CD: It is a tricky study in that patients do regress naturally. That's the good news for patients. The bad news is that you don't know exactly what the rate of regression will be. In general, you could guess a 25–30% regression. In addition, certain types of HPV infections regress more readily than others.
The quick answer to your question—do we think this study is adequately powered, or could there be noise?—is that I think it's adequately powered. That leads me to another thought: I would associate the word "powered" more with a Phase 3 trial. The whole point of this Phase 2 study is to determine the magnitude of clinical benefit we need to power the Phase 3 study.
I would also say that I think we should be able to see a difference in the arms of the study with about 150 patients, even with, let's call it, ~30% of patients regressing in disease grade with no intervention. The hazard is if that regression level turns into 40% or 50% in the control arm. Then perhaps we won't see a large difference.
TSLR: What if this Phase 2 study is not statistically significant? Do you have to generate statistically significant data to justify a Phase 3 study?
CD: No, you don't. If you didn't generate a statistical significance across the entire study population, you could generate meaningful results in a subgroup that you could readily identify up front, prior to a Phase 3 trial.
Let's say, in this particular case, we see a very clear statistical significance and meaningful results in the regression rates in VGX-3100-treated patients who responded, and who also experienced a very robust T-cell response. What we would look for then, as clinically meaningful and mechanistically related, is statistical significance in the patient population where significant immune system modulation occurred.
TSLR: Inovio CEO Joseph Kim recently said that investors should consider the immunogenicity of VGX-3100 as determined by T-cell response, as you just described. Investors and researchers would all love to see T-cell response correlate to clinical efficacy, but in the Phase 2 trial (NCT01304524), T-cell response is neither a primary nor a secondary endpoint. What is your impression of CEO Kim's advice to investors? Some investors are taking his comments as a negative and saying that he could be preparing the market for a letdown.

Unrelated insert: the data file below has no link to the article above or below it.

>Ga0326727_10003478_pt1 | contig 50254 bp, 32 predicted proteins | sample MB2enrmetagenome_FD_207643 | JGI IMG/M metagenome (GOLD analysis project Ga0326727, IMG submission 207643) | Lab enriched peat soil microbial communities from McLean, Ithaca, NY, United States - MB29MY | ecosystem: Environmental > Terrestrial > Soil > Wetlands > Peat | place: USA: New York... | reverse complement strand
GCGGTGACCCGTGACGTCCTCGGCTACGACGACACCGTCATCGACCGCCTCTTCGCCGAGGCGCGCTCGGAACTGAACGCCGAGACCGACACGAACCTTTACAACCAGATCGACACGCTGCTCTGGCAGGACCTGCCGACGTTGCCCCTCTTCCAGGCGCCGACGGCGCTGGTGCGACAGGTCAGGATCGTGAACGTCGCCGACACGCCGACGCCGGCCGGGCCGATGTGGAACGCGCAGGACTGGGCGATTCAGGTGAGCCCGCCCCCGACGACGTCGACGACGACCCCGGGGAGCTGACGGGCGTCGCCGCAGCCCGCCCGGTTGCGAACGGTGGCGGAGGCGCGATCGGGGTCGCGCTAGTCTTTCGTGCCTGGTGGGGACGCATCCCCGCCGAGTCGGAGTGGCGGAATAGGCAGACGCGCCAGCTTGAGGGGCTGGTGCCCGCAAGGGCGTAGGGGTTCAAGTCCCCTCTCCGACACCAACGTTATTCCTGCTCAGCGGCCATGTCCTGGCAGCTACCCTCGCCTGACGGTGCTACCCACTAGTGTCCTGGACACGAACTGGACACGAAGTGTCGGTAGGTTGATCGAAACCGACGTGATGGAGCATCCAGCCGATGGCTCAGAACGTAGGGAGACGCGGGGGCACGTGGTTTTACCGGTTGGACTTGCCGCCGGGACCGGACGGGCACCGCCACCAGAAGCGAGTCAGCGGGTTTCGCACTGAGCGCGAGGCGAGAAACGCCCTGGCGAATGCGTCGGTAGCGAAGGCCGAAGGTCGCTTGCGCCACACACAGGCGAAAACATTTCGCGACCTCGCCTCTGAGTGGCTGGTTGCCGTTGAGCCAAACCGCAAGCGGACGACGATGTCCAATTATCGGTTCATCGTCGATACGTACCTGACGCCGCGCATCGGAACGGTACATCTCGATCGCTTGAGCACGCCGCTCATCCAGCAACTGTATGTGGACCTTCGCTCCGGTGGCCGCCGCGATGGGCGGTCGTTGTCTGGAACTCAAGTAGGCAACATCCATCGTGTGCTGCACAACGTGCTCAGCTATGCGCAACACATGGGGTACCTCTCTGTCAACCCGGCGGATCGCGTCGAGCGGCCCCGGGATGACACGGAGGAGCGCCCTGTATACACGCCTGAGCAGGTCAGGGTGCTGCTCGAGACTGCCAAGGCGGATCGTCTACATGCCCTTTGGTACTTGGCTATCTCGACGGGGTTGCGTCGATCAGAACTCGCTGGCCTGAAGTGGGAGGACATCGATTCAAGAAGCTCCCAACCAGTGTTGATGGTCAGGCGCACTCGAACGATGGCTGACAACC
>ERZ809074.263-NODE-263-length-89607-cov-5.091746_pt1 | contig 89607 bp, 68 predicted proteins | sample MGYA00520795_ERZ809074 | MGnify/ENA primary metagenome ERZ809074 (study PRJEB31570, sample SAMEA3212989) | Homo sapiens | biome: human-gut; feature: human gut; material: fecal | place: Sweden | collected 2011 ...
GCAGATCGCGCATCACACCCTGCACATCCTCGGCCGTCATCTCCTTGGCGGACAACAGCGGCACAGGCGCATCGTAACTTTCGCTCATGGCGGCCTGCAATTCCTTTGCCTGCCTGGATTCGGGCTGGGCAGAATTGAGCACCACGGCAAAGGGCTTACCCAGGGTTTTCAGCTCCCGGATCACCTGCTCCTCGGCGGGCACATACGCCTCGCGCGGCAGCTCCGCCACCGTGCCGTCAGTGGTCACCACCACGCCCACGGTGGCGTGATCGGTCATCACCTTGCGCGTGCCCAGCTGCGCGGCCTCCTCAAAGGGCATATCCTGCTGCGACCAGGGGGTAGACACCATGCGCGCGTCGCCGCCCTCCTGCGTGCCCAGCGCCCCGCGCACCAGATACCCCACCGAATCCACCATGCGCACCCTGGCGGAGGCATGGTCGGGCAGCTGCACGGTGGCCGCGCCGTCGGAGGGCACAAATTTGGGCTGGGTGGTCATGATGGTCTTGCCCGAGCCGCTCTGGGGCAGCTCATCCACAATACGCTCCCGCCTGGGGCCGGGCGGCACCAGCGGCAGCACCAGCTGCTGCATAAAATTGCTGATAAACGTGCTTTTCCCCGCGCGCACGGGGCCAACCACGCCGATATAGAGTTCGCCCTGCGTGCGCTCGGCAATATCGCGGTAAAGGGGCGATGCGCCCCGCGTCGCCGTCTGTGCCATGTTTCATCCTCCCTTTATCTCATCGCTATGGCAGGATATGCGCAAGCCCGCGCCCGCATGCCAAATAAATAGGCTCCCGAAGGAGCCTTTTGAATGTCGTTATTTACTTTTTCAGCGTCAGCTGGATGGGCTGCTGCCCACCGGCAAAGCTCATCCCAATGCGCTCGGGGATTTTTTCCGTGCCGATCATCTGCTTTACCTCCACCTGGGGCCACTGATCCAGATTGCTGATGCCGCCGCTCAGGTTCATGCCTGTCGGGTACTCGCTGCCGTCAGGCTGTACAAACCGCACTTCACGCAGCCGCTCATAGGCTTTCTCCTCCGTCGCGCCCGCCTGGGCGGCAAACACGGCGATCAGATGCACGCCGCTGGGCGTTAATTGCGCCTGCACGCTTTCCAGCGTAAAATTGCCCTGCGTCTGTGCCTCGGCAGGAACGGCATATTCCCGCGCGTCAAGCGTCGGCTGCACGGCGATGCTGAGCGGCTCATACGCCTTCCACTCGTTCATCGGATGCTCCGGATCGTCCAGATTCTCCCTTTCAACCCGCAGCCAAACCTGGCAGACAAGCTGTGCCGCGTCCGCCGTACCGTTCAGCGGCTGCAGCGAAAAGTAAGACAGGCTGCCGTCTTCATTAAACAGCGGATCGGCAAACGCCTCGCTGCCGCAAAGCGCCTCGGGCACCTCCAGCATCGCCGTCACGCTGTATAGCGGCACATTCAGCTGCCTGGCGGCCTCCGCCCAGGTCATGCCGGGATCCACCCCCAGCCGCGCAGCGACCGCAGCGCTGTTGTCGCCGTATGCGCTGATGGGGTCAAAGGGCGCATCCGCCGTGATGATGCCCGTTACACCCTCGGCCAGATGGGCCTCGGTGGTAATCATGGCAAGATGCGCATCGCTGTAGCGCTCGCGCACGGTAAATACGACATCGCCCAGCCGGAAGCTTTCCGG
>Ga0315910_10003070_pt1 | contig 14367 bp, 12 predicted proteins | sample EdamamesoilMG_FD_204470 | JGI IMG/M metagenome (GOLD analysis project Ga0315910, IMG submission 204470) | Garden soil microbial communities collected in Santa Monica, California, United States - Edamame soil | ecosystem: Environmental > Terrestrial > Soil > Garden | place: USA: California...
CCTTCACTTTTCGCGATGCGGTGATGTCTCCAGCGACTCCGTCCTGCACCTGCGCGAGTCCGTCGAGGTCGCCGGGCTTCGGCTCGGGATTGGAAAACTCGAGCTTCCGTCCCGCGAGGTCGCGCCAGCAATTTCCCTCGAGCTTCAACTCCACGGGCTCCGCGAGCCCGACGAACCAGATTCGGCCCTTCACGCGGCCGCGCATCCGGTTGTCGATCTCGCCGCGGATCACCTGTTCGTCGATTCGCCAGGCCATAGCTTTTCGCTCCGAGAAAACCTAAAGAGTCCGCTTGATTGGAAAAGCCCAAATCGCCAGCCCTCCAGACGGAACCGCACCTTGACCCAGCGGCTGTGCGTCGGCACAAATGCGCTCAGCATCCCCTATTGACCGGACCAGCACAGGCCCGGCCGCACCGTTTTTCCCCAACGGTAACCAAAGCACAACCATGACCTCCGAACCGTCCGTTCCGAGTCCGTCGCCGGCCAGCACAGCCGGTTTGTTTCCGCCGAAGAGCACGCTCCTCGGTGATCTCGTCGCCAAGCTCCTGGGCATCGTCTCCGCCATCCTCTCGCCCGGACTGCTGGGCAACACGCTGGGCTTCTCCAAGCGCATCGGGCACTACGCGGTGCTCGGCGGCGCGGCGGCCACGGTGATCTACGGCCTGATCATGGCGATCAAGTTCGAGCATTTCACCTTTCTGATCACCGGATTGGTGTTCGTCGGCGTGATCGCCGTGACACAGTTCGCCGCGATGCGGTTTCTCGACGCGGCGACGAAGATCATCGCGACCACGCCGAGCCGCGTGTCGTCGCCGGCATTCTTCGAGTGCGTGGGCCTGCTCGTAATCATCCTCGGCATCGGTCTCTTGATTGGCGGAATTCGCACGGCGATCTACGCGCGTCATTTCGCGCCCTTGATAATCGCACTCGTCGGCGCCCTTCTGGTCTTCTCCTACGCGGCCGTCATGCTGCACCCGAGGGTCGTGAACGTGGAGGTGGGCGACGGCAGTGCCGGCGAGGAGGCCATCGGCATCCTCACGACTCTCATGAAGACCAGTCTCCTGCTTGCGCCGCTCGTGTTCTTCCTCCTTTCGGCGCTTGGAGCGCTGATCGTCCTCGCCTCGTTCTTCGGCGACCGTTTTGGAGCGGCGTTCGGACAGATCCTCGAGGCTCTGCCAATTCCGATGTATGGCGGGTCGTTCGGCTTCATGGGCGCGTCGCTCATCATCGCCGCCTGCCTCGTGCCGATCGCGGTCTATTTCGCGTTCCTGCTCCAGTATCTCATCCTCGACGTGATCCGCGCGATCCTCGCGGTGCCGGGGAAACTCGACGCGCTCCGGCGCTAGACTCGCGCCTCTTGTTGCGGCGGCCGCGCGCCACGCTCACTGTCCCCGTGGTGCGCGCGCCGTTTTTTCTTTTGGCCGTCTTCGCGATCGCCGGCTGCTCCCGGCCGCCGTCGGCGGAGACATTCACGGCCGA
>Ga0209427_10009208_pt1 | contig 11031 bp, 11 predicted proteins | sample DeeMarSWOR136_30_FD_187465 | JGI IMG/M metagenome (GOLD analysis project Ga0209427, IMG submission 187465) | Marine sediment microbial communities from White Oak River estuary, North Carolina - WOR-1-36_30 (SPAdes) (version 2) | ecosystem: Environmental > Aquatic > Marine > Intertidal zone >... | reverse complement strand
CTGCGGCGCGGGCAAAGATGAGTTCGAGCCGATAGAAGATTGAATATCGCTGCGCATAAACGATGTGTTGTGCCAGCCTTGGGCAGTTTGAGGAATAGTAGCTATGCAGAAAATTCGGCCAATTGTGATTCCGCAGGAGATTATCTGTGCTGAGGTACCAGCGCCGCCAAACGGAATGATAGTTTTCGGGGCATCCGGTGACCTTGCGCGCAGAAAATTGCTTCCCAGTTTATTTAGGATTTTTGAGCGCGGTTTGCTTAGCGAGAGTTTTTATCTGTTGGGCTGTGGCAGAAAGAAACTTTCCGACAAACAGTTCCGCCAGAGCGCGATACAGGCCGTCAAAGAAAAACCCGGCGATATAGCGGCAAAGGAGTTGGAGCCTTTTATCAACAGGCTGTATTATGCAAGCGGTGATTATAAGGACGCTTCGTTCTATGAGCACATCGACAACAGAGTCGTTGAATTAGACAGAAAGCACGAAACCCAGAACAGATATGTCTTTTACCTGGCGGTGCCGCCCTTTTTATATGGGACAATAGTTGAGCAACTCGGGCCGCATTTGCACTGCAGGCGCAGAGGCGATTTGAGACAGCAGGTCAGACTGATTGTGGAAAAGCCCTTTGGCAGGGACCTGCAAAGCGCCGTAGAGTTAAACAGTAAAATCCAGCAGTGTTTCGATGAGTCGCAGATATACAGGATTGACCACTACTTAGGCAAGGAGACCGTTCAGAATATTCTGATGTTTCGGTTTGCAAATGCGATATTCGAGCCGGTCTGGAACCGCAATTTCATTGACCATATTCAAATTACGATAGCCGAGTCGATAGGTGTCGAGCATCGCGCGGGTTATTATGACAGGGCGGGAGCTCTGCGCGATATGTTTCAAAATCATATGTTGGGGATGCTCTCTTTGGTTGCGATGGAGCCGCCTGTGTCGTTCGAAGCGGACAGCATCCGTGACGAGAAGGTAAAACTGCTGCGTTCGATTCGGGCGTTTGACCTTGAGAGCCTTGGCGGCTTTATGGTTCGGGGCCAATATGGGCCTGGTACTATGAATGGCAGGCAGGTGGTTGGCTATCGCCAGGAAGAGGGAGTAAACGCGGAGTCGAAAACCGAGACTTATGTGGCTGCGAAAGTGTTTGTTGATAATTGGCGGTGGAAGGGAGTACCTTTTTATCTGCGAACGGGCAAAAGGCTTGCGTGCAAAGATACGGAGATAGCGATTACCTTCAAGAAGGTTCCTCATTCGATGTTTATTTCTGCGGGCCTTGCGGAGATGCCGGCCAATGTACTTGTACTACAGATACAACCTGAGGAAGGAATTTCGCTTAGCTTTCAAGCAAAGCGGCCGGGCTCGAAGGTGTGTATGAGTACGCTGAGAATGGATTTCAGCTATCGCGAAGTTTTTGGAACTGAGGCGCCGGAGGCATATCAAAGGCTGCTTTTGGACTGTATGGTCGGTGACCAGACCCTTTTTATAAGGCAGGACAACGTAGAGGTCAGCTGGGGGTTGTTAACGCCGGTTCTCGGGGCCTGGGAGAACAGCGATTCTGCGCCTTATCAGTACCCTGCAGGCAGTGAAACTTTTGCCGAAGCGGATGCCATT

CD: I don't think investors should look at Kim's comments as a negative, but I can certainly understand why they'd believe that. This is not a pivotal study, but I think the primary endpoint here, reduction in lesions, is absolutely the best first way to see whether this drug is working.
The key question is related to mechanism, and that's why T-cell response is more broadly important. I do not think that Joe Kim is backing away from the importance of the primary endpoint. I think he is trying to help people understand that this is a very interesting study for him, as a scientist who is very knowledgeable in this arena and is interested in evaluating the technology from several perspectives. VGX-3100 is designed to modulate the immunoresponsiveness of these patients, so he, as the steward of the company's cash and a big investor in terms of his time and life's work, is looking at this in a multifactorial way.
TSLR: You have a $26 price target on this company, which would represent almost a 200% implied return from where the company's stock is trading today. Is this a 12-month target price or a 6-week target price? Are you looking to hit your price objective at the end of July, when we're expecting the data on the Phase 2?
CD: I don't think the stock will move that much in a few weeks, but I think the stock could hit double digits pretty easily, in terms of its trading range, with a good outcome from the Phase 2 study.
There are three scenarios. One is that VGX-3100 shows statistical significance in the intent-to-treat patient population, which means across the board. Second, VGX-3100 shows statistical, meaningful and robust significance in just a subgroup. Third, VGX-3100 doesn't work, doesn't show statistical significance in either the intent-to-treat or any identifiable patient population, and it also doesn't show meaningful T-cell responses. In that last case, the stock would trade down. In terms of scenario two, there are probably some number of subscenarios that could prove of interest, not only to management but also to longer-term investors. Remember, we're talking about investors who have different time horizons, and other investors who are much more knowledgeable about this space.